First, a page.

## Improving a Math Game

It was 7:02 a.m. on a Saturday morning. Alex ran into my bedroom and woke me from an incredible dream — I was speaking to Riemann, Newton, Pascal, and several other dead mathematicians, and they were just about to reveal an odd perfect number.

“Deedy!” he yelled — somehow daddy has been transformed to deedy in my house — and I sat bolt upright.

“What?” I asked, rubbing the sleep from my eyes.

“Do you know what 58 × 46 is?”

“I have no idea,” I told him. “What is it?”

“I don’t know, either,” he said. “But it was one of the questions Eli gave me on this morning’s math quiz.”

A few minutes later, he had the answer to that exercise and several others that appeared on the quiz that his brother had created for him.

This is what my twin six-year-olds do. They give each other math quizzes. With two-digit multiplication exercises and slightly more complex combinatorics problems (“How many two-digit numbers don’t have a 3 in them?”). For fun.

So when they recently brought home a math game from school called One Less — in which each player rolls a die and has to place a token on a number that is “one less” — my only thought was, “Really?”

Verbatim, here are the directions to the game:

Each player gets 10 counters. Players take turns rolling a die and placing a counter on a number that is one less than the number rolled. The game ends when one player has placed all 10 counters.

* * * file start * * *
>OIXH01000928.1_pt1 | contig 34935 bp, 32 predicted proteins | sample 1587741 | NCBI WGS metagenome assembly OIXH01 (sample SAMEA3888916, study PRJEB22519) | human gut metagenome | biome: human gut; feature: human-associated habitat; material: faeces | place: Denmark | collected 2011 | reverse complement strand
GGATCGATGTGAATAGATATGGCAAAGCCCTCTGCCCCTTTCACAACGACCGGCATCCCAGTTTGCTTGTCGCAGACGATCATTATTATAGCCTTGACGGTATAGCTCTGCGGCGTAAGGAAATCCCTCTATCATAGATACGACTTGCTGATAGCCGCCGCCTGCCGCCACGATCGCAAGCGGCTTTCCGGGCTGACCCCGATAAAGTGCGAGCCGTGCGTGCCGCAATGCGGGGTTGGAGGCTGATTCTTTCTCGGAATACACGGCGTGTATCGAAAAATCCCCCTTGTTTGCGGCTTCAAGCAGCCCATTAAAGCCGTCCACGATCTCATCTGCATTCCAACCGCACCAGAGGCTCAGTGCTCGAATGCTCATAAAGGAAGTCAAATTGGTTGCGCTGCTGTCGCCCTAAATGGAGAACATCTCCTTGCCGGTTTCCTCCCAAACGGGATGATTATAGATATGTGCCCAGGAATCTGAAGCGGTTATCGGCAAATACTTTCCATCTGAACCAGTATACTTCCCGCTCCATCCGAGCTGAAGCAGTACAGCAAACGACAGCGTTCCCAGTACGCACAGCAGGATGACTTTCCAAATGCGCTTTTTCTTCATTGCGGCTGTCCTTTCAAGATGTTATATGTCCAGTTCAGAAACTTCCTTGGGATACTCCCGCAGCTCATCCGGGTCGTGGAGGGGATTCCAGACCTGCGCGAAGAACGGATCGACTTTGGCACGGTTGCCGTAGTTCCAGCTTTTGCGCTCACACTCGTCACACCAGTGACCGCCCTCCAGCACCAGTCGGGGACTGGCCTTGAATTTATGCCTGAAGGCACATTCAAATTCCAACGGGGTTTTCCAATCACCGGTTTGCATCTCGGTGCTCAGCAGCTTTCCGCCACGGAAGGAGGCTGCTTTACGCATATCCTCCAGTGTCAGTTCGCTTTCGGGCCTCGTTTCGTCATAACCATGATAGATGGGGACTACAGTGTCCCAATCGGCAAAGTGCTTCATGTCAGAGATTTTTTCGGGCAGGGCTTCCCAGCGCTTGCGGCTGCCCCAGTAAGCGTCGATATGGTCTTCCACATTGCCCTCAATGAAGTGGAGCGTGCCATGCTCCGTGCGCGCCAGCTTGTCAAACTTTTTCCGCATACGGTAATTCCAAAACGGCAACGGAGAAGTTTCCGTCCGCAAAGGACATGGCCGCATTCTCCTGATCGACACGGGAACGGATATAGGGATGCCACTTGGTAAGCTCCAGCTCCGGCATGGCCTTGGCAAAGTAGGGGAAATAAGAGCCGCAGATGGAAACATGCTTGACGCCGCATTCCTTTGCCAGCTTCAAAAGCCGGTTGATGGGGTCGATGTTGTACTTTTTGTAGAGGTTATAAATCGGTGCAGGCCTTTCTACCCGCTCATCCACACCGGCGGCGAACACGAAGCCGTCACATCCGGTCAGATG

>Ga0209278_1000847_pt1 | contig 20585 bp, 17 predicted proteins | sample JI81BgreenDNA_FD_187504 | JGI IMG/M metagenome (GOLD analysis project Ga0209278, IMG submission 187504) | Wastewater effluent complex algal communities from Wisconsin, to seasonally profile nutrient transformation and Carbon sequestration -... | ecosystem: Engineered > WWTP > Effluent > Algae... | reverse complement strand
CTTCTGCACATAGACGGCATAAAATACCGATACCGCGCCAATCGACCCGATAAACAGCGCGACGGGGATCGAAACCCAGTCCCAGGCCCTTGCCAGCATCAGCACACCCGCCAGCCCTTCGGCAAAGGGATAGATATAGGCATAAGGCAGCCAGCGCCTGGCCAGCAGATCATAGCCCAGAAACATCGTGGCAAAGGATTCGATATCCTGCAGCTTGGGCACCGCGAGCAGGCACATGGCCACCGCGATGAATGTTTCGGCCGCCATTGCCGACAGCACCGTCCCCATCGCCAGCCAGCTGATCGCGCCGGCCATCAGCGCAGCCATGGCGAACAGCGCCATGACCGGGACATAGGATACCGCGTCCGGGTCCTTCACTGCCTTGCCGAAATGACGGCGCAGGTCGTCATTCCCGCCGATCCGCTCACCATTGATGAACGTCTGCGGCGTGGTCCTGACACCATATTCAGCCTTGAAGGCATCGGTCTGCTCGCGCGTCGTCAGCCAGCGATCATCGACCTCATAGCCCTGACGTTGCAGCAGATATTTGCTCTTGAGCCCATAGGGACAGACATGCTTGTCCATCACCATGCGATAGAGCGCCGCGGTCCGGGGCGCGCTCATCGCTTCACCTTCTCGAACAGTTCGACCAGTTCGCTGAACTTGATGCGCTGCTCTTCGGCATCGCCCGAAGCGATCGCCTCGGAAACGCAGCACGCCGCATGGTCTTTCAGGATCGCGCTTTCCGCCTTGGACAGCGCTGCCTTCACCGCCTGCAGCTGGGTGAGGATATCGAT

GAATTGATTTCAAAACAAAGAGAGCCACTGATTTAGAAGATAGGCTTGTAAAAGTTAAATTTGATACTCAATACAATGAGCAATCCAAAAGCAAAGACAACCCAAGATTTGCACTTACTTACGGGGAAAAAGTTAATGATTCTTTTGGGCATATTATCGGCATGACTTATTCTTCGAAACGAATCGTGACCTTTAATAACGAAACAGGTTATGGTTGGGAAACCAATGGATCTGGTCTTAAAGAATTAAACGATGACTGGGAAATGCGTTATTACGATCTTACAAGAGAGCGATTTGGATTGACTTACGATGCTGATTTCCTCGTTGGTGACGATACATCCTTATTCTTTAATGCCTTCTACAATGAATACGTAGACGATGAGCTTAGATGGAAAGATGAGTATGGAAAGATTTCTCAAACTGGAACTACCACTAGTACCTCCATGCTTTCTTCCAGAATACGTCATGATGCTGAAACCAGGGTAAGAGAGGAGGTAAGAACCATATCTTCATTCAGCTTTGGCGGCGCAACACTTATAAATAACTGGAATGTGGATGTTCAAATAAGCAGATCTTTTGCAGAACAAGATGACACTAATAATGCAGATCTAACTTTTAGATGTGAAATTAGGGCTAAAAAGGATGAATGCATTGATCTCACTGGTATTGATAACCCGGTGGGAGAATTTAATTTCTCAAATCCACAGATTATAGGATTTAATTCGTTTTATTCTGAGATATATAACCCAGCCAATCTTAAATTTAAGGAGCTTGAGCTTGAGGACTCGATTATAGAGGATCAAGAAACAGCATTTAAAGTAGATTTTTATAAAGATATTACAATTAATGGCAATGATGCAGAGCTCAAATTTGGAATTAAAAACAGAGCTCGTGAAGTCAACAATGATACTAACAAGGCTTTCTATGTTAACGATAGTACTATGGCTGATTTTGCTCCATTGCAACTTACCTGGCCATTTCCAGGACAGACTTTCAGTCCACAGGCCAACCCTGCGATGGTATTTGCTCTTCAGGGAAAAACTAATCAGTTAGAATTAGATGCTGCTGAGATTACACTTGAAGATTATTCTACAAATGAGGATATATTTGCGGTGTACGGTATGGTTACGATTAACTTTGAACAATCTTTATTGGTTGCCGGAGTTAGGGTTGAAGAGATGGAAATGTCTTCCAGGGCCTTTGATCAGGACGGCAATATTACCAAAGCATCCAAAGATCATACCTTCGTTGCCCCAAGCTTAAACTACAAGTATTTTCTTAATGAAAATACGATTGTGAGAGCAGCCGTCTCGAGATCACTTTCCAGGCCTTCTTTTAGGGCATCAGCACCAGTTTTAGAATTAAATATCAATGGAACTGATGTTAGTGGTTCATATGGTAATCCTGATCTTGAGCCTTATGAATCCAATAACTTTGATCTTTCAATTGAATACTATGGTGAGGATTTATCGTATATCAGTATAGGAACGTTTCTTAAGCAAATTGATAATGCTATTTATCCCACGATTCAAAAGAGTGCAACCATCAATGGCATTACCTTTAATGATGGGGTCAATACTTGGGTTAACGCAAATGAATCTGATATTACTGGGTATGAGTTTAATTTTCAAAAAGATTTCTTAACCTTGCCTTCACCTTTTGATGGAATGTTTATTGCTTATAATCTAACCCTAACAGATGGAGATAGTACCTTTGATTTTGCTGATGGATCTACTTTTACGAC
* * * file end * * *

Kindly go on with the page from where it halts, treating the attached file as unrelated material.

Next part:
Let’s review.

1. Kids who perform multi-digit multiplication for fun are asked to do single-digit subtraction for homework.
2. The game ends when one player uses all his counters. Mind you, no one actually wins — the game just ends.

Well, this will never do.

I opted not to send a note to the teacher about how they need to increase the rigor of their mathematics curriculum. Doing so would just make me that guy.

Instead, I decided to turn a bad game into a good game. So we modified the rules as follows:

On a turn, a player rolls a die and places a coin on a space with a value one less than the number rolled. Players alternate turns. A player earns a point each time she gets three of her coins in a row. Game ends when one player has used all 10 coins. The winner is the player with the most points.

This allowed for all kinds of interesting questions:

• What’s the maximum possible score in a game?
• What’s the best arrangement of numbers on the game board?
• Will the first player always win?
• How does the game change if points are awarded for two-in-a-row or four-in-a-row?
• How does the game change if scoring gives 1 point for one-in-a-row, 3 points for two-in-a-row, 6 points for three-in-a-row, 10 points for four-in-a-row, and so on?
• How much wood could a woodchuck chuck if a woodchuck could chuck wood?

We determined the answer to the first question (8 points), and we agreed that we didn’t much care to know the answer to the last question. It seems like the first player shouldn’t always win; but he did in all of the games that we played.

As for the best arrangement of the game board, I have no idea. But if you’d like to explore, several game boards are included in the PDF link below.

One Less Game Boards

What modifications have you made to games to improve them or to make them more mathematically robust?

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• 1. Humor at #NCTMNOLA | Math Jokes 4 Mathy Folks  |  April 16, 2014 at 10:38 pm

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